Brexit talks hampered by Covid-19 with time running out

Both sides strike gloomy note as infection disrupts negotiation and disagreements persist

Britain’s chief Brexit negotiator David Frost. ‘Fundamental divergences still remain, but we are continuing to work hard for a deal’ said EU chief negotiator Michel Barnier, as he convened with Mr Frost for online talks. Photograph: Getty Images

Britain’s chief Brexit negotiator David Frost. ‘Fundamental divergences still remain, but we are continuing to work hard for a deal’ said EU chief negotiator Michel Barnier, as he convened with Mr Frost for online talks. Photograph: Getty Images

 

Significant differences remain between Britain and the European Union in talks to try to clinch a trade agreement, both sides have acknowledged as the last chance nears to avoid damaging tariffs coming into force on January 1st.

Little time remains to reach a deal and then to have it ratified by the British and EU parliaments and implemented by businesses, with billions of euro in trade and smooth relations between the EU and its former member riding on the outcome.

Both sides struck a gloomy note on Monday as the requirement to speak over video connection hampered the progress that could be made, in contrast to optimistic words from Taoiseach Micheál Martin who said he hoped a deal could be reached by the end of the week.

“Time is short. Fundamental divergences still remain, but we are continuing to work hard for a deal,” said the EU’s chief negotiator Michel Barnier, as he convened with his counterpart David Frost for online talks. A UK government spokesman said: “We continue to make progress but there are significant gaps in the most difficult areas that remain.”

Quarantine

Negotiations are taking place online this week because a senior EU negotiator tested positive for Covid-19, putting Mr Barnier and others into quarantine until at least Thursday. No date has yet been set for the resumption of talks in London.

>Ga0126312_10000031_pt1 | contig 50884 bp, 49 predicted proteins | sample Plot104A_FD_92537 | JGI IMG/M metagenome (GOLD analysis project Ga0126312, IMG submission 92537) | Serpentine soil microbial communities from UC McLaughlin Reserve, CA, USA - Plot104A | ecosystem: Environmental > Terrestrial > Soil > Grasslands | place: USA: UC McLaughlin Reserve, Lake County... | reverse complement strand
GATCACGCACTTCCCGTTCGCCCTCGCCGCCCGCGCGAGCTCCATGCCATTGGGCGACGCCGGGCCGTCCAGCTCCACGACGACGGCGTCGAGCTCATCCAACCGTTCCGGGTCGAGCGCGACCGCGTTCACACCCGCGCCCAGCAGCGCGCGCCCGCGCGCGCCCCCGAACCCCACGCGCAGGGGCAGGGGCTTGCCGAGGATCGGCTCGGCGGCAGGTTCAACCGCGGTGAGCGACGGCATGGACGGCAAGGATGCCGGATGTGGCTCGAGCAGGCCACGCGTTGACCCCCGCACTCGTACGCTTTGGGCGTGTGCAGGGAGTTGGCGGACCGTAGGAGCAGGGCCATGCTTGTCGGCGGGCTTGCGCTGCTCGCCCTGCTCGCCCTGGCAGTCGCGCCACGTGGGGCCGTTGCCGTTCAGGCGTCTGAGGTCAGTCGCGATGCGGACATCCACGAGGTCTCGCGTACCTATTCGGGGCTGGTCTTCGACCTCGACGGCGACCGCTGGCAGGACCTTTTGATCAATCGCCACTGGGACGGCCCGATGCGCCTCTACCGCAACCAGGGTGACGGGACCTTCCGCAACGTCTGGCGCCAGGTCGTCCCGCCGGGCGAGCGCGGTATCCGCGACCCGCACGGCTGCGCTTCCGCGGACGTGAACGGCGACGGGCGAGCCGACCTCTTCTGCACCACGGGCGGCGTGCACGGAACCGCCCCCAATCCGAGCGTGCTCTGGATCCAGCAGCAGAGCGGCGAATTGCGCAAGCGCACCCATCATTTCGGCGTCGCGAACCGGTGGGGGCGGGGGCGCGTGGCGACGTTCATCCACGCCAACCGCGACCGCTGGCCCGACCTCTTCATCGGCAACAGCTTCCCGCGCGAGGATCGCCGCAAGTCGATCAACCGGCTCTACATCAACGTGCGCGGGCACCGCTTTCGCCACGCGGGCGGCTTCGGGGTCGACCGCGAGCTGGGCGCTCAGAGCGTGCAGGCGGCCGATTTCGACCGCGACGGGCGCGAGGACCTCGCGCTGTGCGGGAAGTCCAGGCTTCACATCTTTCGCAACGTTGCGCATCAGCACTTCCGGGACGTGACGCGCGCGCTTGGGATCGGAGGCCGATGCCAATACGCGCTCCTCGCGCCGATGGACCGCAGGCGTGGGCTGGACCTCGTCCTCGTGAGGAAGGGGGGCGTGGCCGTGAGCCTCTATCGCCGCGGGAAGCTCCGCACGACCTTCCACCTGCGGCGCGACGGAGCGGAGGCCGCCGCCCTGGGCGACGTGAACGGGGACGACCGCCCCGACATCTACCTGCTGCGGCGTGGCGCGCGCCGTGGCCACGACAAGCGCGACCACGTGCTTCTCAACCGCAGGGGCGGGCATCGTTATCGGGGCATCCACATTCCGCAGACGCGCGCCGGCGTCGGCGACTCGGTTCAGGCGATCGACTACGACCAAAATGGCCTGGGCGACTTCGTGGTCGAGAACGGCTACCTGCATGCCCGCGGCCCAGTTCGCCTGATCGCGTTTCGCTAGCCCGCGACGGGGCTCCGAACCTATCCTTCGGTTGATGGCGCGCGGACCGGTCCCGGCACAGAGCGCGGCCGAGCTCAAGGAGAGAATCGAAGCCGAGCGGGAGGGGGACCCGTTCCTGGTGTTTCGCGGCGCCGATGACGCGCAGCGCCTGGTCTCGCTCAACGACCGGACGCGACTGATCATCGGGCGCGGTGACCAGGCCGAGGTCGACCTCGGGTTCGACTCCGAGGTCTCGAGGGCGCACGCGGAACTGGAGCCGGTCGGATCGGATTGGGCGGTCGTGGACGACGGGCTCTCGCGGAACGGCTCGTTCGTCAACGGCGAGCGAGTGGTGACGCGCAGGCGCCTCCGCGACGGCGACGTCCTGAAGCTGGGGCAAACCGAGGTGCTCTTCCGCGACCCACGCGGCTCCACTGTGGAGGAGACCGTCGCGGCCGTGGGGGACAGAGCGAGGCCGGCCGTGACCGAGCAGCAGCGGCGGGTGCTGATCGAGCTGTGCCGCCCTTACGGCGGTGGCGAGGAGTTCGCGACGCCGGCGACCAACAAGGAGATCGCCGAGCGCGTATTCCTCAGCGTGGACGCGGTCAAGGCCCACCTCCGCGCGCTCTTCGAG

Though some progress was made last week, the two sides remain divided over the most contentious issues of fishing rights, governance, and the level playing field, which refers to arrangements to ensure equal competition between companies.

The European Parliament is now considering convening for an emergency session between Christmas and New Year on December 28th

A spokesman for the European Commission said that businesses and member states of the EU were now much more prepared for a No Deal exit than when it last loomed in 2019, and ruled out that there could be any extension since the UK missed its last chance to ask for one in July.

“You either have a deal or you don’t have a deal,” the commission spokesman said. “At the end of the year the UK leaves the single market and the customs union there is no possibility to extend the transition period beyond that point. As you know well that date is set in stone, the 1st of January.”

Challenge

The first week in November had been considered the last chance to reach a deal but is now long past, potentially posing a challenge for how the deal can be translated into different EU languages, scrutinised, and voted on both in Westminster and the European Parliament.

The European Parliament is now considering convening for an emergency session between Christmas and New Year on December 28th if needed to approve the deal on time, bringing ratification up to its limit.

“The anxiety and the stress is starting to build up in the European Parliament,” said Kati Piri, a Dutch MEP in the left-wing S&D bloc who is co-rapporteur on the future EU-UK partnership. “This is the shortest time we ever had to ratify a deal.”